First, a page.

Contact the school: Email the college’s admissions office and ask for a waiver. They may give you a form to fill out or further guidance on how to go about requesting a waiver for their specific application.

Use the NACAC application fee waiver form: The NACAC offers an application fee waiver form that you can send to schools. Make sure to follow these instructions

Get a standardized test waiver: If a school you’re applying to requires standardized testing and you’ve yet to take one — which you could still do and include with an application by regular decision deadlines — apply for a fee waiver for the test. This will also then qualify you for application fee waivers when you’re ready to apply. The SAT and ACT sites offer more information about how to request test fee waivers.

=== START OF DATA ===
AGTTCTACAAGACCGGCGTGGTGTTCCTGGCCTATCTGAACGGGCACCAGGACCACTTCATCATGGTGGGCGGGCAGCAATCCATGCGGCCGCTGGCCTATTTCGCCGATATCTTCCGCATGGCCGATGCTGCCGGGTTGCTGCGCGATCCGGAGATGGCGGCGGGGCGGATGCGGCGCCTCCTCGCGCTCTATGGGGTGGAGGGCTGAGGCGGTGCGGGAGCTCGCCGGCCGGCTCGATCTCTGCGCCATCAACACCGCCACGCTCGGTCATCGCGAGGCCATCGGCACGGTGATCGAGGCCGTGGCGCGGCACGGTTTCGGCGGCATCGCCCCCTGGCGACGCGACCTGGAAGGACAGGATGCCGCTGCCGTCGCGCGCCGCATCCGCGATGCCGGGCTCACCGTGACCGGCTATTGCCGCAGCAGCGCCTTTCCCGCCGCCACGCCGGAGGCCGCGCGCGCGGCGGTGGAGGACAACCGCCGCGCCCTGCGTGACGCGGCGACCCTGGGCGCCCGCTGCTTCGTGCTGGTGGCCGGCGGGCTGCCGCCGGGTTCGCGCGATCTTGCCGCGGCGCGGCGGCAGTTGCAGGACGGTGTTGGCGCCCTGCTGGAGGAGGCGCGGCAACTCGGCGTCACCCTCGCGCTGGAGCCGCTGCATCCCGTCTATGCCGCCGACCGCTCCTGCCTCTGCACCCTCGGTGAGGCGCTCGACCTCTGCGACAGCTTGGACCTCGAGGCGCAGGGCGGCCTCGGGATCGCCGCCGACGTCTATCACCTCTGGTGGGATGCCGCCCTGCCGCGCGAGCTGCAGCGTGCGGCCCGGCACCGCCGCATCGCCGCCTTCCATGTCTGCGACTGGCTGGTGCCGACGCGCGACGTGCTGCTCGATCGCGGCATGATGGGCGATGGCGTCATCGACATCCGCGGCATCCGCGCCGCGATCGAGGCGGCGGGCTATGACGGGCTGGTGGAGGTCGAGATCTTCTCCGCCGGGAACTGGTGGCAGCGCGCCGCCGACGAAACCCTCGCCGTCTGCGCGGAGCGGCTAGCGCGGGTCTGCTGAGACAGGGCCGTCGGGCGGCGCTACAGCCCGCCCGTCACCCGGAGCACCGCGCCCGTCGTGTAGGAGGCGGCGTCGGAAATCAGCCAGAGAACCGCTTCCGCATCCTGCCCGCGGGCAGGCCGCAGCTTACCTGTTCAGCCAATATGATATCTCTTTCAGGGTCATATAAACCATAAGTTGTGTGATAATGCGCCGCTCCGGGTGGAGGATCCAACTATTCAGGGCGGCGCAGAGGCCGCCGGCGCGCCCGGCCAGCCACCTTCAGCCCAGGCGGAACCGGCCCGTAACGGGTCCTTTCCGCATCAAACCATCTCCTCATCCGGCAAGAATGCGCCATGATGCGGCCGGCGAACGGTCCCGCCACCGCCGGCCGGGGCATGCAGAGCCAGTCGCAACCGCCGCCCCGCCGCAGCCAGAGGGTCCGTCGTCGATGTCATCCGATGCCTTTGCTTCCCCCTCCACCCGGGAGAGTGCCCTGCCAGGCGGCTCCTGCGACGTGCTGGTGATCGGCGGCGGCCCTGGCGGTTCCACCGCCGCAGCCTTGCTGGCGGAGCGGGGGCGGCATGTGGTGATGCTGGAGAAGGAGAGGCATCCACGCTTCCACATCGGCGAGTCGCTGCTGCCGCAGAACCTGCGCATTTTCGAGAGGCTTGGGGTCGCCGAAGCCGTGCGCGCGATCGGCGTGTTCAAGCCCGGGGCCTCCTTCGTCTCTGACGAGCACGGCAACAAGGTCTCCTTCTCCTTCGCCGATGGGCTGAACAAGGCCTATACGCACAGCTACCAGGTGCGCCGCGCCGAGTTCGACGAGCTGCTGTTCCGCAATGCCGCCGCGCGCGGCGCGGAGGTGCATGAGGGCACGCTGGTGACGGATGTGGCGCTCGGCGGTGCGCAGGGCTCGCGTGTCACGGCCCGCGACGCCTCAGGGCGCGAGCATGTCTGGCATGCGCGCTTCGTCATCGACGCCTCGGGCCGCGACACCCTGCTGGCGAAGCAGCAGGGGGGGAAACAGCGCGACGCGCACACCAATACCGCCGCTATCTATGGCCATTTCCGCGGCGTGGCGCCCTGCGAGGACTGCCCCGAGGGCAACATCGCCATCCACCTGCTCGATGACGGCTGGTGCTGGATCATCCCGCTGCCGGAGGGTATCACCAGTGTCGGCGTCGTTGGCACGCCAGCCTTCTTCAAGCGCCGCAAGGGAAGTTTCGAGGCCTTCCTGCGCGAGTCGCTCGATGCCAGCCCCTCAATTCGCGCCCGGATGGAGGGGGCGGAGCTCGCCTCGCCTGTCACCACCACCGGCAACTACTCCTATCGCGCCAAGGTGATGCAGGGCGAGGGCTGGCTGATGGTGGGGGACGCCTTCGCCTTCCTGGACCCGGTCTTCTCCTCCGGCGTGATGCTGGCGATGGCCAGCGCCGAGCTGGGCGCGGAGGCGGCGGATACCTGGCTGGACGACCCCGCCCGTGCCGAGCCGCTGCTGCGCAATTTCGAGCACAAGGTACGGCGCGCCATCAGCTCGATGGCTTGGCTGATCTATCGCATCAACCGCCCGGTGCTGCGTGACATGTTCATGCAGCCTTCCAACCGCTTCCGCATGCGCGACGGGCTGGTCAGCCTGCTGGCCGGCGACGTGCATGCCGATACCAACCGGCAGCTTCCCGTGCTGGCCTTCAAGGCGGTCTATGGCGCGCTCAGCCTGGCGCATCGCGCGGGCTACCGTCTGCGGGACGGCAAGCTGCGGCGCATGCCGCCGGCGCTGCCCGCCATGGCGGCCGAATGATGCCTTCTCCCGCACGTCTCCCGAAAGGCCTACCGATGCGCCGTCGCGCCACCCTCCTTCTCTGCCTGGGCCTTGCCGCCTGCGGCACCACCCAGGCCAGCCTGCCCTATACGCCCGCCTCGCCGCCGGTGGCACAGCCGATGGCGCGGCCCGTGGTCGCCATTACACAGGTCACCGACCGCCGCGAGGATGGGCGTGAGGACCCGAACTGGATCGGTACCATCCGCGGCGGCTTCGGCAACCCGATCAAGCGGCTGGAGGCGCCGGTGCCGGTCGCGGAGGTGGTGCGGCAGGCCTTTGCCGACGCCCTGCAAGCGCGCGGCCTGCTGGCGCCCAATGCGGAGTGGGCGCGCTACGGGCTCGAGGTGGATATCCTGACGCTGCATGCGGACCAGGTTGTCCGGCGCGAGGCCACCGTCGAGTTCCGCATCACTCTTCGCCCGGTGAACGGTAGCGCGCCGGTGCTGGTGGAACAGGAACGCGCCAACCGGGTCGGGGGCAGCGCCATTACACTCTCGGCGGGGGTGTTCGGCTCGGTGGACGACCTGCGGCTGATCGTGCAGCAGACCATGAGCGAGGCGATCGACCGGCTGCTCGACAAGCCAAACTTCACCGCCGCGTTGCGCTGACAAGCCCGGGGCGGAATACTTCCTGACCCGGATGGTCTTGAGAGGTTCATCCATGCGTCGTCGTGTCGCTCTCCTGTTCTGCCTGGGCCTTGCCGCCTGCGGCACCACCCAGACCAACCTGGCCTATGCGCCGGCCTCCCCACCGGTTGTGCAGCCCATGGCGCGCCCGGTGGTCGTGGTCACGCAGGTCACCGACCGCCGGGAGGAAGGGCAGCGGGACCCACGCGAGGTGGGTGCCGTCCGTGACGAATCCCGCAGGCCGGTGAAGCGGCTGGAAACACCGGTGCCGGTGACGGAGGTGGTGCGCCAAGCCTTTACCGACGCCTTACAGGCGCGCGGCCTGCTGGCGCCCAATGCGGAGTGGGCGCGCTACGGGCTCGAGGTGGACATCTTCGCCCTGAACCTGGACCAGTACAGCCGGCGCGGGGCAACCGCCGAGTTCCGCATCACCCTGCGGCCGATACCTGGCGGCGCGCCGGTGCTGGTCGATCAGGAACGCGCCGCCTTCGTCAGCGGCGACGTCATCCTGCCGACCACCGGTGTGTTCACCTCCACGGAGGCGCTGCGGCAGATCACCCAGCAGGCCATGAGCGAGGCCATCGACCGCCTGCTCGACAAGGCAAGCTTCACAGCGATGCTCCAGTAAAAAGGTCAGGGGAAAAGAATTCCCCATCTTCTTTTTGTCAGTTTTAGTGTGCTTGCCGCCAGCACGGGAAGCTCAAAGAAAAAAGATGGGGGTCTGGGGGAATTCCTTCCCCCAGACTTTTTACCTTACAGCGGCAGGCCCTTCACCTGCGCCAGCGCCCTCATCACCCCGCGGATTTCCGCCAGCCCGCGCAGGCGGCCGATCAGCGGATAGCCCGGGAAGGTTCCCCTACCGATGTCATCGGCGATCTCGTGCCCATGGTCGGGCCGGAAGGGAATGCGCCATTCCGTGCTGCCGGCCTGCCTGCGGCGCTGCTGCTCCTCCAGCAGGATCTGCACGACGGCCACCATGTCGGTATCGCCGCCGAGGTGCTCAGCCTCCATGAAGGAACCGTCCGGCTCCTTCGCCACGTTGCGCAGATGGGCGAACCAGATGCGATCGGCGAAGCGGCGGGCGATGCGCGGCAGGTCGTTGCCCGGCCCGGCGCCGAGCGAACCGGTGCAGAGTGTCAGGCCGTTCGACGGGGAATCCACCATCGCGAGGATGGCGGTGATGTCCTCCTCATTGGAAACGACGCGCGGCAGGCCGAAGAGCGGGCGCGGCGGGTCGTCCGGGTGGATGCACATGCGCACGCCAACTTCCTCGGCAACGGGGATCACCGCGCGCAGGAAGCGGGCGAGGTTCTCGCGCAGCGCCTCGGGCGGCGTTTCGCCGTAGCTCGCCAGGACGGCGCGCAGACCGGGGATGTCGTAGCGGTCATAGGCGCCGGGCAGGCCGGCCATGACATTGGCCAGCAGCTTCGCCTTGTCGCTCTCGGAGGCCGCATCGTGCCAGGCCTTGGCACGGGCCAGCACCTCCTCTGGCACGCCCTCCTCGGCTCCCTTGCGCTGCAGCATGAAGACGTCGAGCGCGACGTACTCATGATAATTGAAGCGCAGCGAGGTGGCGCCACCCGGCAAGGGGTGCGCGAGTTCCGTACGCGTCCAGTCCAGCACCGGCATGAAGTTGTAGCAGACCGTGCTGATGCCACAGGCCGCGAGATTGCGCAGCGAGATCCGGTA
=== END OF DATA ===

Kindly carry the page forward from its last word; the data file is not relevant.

3. Be Critical of Your List

If you don’t qualify for an application fee waiver but are still struggling with the costs of applying, you should consider paring down your list.  

“I shudder when I hear of students that applied to 15 or 20 schools,” says Fonash. 

In general, Fonash recommends applying to no more than 10 schools, though she’s found that number may be creeping up as the uncertainty of this application cycle has made students nervous about their prospects. 

“I think students can have a slightly longer application list because they’re not as sure about what the outcomes will be,” says Fonash. “But still don’t be crazy with it.”

Within a list of around 10 schools, you should apply to two or three you’re pretty positive you’re going to get in based on your grades— commonly known as safety schools. Look at the statistics of the past year’s incoming class and make sure your GPA and test scores, if available, are well within, or better— above, those given metrics.